Sarah Kendzior on the passing of the man who ruled Uzbekistan for 27 years:
Karimov died as he lived, shrouded in secrets, discussed by his countrymen through the mish-mish — gossip — that forms the primary source of communication in his insular, authoritarian state.
Of the origin of insular, Merriam Webster says:
Late Latin insularis, from Latin insula island.
Ironically, Uzbekistan is not merely landlocked: it is one of only two doubly landlocked countries in the world (the other one being Lichtenstein). None of its neighbors has access to the sea, unless the Caspian Sea is counted as a real one.
Whether Uzbekistan exists in marine-like isolation and whether its natives are known for a blinkered worldview, I am unable to judge but suspect neither is quite true.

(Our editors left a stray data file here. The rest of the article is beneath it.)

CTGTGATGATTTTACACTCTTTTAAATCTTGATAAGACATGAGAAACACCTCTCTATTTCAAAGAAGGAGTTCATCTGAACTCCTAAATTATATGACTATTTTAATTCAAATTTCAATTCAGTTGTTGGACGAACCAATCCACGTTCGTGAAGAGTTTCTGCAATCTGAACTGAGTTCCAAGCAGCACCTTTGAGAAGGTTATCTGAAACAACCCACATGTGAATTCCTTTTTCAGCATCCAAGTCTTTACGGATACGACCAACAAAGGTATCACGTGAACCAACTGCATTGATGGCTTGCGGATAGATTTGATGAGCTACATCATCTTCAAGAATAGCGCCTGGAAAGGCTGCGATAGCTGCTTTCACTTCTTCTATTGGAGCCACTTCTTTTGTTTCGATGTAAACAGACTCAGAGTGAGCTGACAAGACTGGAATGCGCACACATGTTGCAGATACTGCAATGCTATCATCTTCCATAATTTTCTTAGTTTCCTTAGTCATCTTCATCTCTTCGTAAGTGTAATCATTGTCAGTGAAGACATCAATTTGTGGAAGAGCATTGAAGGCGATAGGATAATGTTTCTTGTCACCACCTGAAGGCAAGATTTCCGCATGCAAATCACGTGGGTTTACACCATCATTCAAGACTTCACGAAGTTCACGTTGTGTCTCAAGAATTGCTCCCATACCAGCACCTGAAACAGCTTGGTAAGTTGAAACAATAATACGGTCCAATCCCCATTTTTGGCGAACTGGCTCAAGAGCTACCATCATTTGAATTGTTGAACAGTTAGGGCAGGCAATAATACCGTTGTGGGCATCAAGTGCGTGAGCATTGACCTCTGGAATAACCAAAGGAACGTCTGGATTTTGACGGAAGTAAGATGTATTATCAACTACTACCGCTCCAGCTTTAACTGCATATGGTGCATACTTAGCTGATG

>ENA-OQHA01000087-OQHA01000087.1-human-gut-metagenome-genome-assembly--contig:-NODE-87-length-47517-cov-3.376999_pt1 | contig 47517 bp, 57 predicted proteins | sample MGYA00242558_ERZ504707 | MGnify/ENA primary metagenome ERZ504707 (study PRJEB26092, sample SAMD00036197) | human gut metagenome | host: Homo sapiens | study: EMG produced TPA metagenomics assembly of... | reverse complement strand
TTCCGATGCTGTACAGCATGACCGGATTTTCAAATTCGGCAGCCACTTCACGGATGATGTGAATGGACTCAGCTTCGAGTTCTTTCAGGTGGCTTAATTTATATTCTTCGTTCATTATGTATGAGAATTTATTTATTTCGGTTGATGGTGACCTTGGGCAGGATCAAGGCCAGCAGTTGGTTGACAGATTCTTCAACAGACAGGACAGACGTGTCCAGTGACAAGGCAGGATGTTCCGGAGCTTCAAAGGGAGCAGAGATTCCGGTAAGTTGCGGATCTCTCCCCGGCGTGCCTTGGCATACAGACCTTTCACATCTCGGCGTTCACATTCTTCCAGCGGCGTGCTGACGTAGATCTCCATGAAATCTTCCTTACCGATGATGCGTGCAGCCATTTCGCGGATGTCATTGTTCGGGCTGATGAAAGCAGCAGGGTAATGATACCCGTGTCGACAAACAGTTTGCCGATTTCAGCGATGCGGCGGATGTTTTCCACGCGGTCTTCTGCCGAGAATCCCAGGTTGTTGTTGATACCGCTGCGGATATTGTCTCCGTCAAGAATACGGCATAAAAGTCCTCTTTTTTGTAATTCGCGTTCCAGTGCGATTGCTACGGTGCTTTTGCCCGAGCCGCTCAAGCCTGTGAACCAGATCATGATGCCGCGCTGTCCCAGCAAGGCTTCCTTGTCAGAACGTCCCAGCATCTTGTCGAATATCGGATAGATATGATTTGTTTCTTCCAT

According to Petr Bologov at the Carnegie Moscow Center,
Every ninth Uzbek citizen is a migrant worker, according to a conservative estimate.
Most migrants go to Russia. In 2013, every fourth migrant worker there had come from Uzbekistan –2.3 million, according to Russia’s Federal Migration Service. The actual number may be twice as high. Besides Russia, another half a million Uzbeks work in Kazakhstan, Turkey, South Korea, the United Arab Emirates, or further afield.
The official number of Uzbeks working in Russia declined to 1.8 million at the beginning of 2016, but that was still close to 6% of the citizenry. There must a wide and busy bridge from the isle to its neighbors.